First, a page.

LATE NIGHT TELLS the story of Katherine Newbury, an English female late night TV host (Emma Thompson) whose ten year slide in ratings threaten her show, her job, and for that matter, her (haughty, self-obsessed) sense of self. The Katherine Newbury show is accused of hosting boring guests, with a dull lead-in joke routine and, worse, she’s accused of hating women. The heart of the problem is that Katherine and her program have lost touch with its audience. She has simply not moved with her audience’s times.
High drama for an often sharp comedy!
And because it’s a comedy (written by the increasingly popular Mindy Kaling), it’s allowed the plot device of introducing Molly Patel (Kaling) into the all-male, generally misogynistic, sycophantic writers bull-pen.
The introduction of a woman of colour (and an inexperienced one at that) into an all white, male writer’s team, is almost as fanciful as the idea of a female late night host on American TV. No matter, it allows the writer a wonderful opportunity to skewer the status quo (that’s killing the show): that of the entitled White male, their casual racism and their outright hostility toward any woman taking a ‘man’s job’… led by a management style (Katherine’s) based on insult and intimidation (see The Devil Wears Prada for a primer)
These are the attitudes that feed and form the show’s (or for that, read, ‘any company that resembles this profile’) increasing irrelevance.
Nothing a little “diversity” can’t solve. Apart from a healthy dollop of naïveté and chutzpah, it’s Molly’s common touch that helps re-acquaint Katherine and the writers with the daring and the authenticity that once honed their relevance and wooed their audience.
Emma Thompson is, as usual, superb. With minimum words and with the barest of expressions, she allows us in to her character’s vulnerability despite the hard protective shell of her cold-hearted bitchiness. John Lithgow is compelling as her quiet, ailing husband. He’s the solid anchor, the forgiving counterpoint to help steady his younger wife’s hard edges and career implosion.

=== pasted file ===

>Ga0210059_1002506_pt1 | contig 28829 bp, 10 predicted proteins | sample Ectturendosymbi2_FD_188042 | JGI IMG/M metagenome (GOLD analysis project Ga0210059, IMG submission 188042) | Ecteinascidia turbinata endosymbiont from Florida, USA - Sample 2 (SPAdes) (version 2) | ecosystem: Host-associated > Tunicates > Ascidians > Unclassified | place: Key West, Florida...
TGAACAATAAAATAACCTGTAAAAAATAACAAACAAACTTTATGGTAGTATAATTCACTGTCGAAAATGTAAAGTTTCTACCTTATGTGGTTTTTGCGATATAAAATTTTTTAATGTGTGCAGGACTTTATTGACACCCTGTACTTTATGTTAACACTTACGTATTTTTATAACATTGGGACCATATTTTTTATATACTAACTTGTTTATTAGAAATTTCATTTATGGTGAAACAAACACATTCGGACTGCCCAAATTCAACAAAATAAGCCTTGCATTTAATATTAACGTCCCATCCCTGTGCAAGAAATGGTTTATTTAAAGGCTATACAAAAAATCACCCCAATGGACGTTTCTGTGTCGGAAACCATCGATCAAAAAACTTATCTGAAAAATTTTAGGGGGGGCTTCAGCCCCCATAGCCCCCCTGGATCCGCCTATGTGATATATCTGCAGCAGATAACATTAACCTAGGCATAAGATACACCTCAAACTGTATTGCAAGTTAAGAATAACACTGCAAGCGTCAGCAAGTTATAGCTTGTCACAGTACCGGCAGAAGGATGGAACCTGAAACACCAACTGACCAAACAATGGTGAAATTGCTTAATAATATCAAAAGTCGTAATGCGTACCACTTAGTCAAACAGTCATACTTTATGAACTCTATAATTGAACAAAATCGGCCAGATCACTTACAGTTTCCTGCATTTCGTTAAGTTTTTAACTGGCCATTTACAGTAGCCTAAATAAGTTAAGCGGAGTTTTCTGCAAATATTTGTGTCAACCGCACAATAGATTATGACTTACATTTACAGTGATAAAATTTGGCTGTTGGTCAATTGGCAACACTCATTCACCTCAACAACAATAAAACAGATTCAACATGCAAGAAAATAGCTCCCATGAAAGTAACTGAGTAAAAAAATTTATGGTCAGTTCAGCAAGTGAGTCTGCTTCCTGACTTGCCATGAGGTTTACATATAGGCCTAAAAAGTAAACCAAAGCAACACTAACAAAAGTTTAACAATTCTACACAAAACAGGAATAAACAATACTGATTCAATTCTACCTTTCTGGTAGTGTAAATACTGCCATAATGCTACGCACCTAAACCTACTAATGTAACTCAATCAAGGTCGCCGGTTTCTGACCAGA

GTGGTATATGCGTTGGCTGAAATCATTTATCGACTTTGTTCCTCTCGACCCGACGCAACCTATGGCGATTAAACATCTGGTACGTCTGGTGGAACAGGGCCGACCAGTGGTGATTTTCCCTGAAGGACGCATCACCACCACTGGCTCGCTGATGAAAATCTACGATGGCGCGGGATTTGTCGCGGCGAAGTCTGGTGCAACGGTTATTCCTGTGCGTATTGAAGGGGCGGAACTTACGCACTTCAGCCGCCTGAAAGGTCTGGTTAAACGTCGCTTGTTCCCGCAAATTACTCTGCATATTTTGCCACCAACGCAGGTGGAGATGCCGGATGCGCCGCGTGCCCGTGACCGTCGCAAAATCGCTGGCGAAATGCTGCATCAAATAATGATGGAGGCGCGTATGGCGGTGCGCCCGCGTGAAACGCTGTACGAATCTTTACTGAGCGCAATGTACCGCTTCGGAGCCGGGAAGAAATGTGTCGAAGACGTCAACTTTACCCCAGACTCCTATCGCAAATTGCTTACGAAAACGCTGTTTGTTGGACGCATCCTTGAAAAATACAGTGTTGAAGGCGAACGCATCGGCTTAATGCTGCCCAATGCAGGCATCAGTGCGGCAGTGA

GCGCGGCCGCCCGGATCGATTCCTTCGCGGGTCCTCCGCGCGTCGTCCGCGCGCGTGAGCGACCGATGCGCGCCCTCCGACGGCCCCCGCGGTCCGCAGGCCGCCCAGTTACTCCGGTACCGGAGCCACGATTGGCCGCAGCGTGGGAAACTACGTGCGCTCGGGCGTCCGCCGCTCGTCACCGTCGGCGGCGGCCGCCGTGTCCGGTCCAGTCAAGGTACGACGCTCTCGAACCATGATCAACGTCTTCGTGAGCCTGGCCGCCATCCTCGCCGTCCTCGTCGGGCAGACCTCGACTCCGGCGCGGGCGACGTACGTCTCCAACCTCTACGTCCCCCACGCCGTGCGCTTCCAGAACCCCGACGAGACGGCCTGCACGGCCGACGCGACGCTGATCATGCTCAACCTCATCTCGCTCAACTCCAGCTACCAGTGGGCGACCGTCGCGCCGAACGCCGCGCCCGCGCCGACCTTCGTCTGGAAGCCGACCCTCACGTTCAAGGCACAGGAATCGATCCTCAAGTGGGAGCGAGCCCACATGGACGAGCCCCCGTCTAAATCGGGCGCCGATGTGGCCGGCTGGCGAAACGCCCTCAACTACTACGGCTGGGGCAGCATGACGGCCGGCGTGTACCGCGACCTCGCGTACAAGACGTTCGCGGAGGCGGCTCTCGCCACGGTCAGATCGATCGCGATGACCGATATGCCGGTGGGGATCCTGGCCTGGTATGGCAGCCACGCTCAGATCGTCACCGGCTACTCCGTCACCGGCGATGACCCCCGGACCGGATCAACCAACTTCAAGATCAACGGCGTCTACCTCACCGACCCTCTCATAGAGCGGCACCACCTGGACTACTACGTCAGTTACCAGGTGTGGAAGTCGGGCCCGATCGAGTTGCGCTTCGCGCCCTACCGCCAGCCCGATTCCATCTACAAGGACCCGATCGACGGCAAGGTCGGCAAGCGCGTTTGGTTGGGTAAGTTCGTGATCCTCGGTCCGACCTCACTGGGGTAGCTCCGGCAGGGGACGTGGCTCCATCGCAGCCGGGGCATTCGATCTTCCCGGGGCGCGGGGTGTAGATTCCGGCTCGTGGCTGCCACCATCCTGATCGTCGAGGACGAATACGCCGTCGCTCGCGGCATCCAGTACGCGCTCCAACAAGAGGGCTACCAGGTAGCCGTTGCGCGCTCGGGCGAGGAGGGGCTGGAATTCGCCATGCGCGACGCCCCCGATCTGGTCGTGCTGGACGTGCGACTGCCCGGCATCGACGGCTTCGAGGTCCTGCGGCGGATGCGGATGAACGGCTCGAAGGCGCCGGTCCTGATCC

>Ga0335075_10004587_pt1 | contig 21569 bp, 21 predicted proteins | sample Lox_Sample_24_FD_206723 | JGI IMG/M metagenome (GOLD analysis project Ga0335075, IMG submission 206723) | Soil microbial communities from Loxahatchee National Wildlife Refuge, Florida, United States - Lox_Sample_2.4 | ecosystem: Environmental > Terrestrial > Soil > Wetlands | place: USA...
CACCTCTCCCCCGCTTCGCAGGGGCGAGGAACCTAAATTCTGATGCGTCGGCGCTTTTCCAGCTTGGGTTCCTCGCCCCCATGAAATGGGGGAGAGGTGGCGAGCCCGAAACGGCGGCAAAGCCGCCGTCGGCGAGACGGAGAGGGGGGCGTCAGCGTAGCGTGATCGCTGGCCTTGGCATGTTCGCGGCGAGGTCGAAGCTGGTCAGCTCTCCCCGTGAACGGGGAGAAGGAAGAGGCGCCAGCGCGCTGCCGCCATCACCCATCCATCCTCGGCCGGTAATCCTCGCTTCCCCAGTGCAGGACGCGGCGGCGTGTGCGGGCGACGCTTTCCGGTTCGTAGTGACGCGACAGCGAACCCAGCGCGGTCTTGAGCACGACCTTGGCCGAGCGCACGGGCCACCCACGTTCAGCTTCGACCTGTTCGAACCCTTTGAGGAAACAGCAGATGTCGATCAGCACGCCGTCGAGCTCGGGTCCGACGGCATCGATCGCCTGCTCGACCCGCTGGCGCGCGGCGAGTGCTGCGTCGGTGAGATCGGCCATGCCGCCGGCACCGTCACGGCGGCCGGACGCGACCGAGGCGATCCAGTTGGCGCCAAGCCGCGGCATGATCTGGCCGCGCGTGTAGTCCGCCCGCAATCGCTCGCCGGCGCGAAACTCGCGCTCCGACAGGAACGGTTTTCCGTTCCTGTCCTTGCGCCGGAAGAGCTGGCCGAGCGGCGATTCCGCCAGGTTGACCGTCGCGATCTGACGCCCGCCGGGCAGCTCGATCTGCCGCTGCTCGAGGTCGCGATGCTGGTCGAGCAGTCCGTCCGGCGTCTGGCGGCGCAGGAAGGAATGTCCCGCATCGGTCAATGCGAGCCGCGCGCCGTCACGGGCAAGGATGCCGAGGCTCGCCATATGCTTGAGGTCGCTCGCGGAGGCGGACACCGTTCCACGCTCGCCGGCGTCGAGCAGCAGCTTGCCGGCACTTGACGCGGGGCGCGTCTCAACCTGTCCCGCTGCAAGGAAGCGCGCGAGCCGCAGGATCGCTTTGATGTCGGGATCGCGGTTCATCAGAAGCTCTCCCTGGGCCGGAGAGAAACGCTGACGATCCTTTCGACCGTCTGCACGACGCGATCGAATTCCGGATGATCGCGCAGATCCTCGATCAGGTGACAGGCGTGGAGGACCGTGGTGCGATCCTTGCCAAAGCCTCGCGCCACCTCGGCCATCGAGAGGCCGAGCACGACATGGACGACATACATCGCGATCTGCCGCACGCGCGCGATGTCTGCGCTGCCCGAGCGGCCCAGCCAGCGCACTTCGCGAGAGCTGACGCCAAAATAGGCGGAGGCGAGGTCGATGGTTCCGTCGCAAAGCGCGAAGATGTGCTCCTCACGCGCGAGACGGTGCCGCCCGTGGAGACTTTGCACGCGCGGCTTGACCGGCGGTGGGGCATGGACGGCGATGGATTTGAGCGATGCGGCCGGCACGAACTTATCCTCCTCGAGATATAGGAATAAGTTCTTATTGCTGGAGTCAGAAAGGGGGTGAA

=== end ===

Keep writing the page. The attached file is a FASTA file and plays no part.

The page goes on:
It’s often a well-written, enjoyable movie; often funny; often sharply insightful and snappily directed by TV director Nisha Ganatra (Brooklyn Nine-Nine, Dear White People).
But about half-way through, in a need to tie things up neatly, the movie looses its self confidence. The writer shies away from the truth of her, cynical, insights, to force a Hollywood gloss on things. The introductory scenes of hard-edged satire veers into emotional mawkishness. There’s a treacly rom-com-esque silliness that suggests a writer as desperate as her lead character to do anything for the approbation of her audience.
And that’s a pity. Mindy Kaling (writer: The Office; actor: Oceans Eight) is a fine up-and-coming talent. She needs a few more lessons from the likes of Armando Iannucci or even Neil Simon to add a little spicy pepper to neutralize the cloying sweetness.
LATE NIGHT. Dir: Nisha Ganatra. Written by: Mindy Kaling. With: Emma Thompson, Mindy Kaling, John Lithgoe, Reid Scott (Veep), Dennis O’Hare (The Good Fight). Cinematographer: Matthew Clark